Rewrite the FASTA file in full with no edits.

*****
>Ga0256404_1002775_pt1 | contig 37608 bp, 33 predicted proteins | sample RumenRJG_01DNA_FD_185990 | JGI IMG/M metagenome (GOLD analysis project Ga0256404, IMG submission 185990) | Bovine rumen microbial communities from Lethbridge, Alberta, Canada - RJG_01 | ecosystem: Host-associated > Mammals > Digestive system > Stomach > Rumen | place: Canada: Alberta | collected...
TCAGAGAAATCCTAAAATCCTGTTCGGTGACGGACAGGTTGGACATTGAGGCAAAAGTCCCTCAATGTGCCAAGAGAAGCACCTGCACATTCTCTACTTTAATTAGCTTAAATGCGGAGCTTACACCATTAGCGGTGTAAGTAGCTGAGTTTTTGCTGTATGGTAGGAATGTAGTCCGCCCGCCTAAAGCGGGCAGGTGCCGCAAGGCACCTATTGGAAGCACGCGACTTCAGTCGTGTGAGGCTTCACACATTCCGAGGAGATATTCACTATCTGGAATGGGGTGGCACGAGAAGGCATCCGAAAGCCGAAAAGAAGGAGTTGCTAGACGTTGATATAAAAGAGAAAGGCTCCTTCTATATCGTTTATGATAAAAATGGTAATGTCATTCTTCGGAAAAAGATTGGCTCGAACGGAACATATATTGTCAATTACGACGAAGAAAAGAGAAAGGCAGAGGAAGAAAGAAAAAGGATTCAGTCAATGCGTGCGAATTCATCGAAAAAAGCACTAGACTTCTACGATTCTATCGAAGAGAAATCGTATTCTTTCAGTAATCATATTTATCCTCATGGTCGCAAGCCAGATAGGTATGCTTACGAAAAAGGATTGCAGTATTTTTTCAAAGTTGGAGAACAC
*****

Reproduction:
>Ga0256404_1002775_pt1 | contig 37608 bp, 33 predicted proteins | sample RumenRJG_01DNA_FD_185990 | JGI IMG/M metagenome (GOLD analysis project Ga0256404, IMG submission 185990) | Bovine rumen microbial communities from Lethbridge, Alberta, Canada - RJG_01 | ecosystem: Host-associated > Mammals > Digestive system > Stomach > Rumen | place: Canada: Alberta | collected...
TCAGAGAAATCCTAAAATCCTGTTCGGTGACGGACAGGTTGGACATTGAGGCAAAAGTCCCTCAATGTGCCAAGAGAAGCACCTGCACATTCTCTACTTTAATTAGCTTAAATGCGGAGCTTACACCATTAGCGGTGTAAGTAGCTGAGTTTTTGCTGTATGGTAGGAATGTAGTCCGCCCGCCTAAAGCGGGCAGGTGCCGCAAGGCACCTATTGGAAGCACGCGACTTCAGTCGTGTGAGGCTTCACACATTCCGAGGAGATATTCACTATCTGGAATGGGGTGGCACGAGAAGGCATCCGAAAGCCGAAAAGAAGGAGTTGCTAGACGTTGATATAAAAGAGAAAGGCTCCTTCTATATCGTTTATGATAAAAATGGTAATGTCATTCTTCGGAAAAAGATTGGCTCGAACGGAACATATATTGTCAATTACGACGAAGAAAAGAGAAAGGCAGAGGAAGAAAGAAAAAGGATTCAGTCAATGCGTGCGAATTCATCGAAAAAAGCACTAGACTTCTACGATTCTATCGAAGAGAAATCGTATTCTTTCAGTAATCATATTTATCCTCATGGTCGCAAGCCAGATAGGTATGCTTACGAAAAAGGATTGCAGTATTTTTTCAAAGTTGGAGAACAC